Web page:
Kathleen Edwards, “I Make The Dough You Get The Glory”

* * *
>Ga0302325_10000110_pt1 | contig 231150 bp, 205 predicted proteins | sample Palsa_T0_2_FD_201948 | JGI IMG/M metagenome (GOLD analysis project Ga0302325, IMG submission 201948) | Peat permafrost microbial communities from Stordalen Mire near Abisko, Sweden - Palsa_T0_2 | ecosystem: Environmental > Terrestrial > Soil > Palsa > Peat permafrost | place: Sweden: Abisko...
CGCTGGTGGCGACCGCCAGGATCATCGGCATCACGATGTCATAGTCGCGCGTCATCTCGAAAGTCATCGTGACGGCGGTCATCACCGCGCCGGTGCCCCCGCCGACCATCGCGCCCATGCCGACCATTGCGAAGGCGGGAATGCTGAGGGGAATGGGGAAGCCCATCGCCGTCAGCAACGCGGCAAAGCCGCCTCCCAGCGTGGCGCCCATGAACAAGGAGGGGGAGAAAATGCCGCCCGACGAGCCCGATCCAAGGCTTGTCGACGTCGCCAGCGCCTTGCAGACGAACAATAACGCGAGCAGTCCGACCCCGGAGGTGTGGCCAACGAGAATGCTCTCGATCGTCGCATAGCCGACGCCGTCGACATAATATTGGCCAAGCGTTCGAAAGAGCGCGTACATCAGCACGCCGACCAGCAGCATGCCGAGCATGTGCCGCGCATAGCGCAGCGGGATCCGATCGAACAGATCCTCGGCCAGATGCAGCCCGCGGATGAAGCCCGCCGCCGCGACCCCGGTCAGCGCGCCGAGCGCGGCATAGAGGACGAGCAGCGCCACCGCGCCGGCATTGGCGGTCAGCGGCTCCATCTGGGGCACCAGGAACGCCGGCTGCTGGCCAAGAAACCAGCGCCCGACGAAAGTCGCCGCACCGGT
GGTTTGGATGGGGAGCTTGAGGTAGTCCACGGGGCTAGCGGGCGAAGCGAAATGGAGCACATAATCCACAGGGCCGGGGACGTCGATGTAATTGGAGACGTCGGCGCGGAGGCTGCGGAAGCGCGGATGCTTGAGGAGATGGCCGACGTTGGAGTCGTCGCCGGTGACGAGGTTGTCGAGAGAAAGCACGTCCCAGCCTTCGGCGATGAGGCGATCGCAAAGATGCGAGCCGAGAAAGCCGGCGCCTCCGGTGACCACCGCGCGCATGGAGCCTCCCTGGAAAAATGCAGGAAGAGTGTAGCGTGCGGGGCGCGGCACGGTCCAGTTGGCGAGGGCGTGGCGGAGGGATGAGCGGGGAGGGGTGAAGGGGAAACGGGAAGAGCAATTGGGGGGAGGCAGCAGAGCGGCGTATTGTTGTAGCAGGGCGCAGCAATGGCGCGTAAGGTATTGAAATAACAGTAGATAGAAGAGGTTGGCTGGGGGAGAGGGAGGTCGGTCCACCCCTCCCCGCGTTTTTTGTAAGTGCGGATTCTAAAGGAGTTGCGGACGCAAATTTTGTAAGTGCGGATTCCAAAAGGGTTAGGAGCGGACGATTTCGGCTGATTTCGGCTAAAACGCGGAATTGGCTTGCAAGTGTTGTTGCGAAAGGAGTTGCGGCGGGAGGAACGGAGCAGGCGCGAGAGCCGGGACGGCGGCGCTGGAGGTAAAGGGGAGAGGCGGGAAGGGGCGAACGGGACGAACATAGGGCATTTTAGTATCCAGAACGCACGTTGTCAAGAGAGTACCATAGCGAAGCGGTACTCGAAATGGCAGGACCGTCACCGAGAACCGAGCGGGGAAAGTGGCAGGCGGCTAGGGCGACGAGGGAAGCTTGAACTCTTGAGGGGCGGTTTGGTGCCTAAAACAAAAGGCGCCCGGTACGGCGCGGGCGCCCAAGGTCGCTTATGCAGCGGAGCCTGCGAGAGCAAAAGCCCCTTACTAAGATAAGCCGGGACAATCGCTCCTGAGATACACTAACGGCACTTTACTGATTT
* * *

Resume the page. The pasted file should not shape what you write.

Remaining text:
Metaphors are one of the most effective weapons that a songwriter can deploy. Anybody can come up with descriptive adjectives, but finding that perfect comparison really puts a fine point on it for the listener. Most songwriters are happy if they can manage just a single good one in a song. In “I Make The Dough, You Get The Glory,” Kathleen Edwards pretty much devotes the whole song to metaphors, and each one that she conjures is more evocative then the next. Edwards included “I Make The Dough, You Get The Glory” on her outstanding 2008 album Asking For Flowers. It was written in honor of fellow Canadian musician Jim Bryson, who made contributions to Edwards’ first two albums and also toured with him. Since Bryson is a singer-songwriter in his own right, Edwards seems to be self-deprecatingly suggesting in the song that her own success was obscuring her bandmate’s talents. Singing on top of a mid-tempo alt-country lope, Edwards opines in the verses about life on the road. At the start, it’s all “Basement bars we played from the heart/In the company of our friends.” Eventually, the band progresses to “Big fish, small town, and some cover songs.” The…

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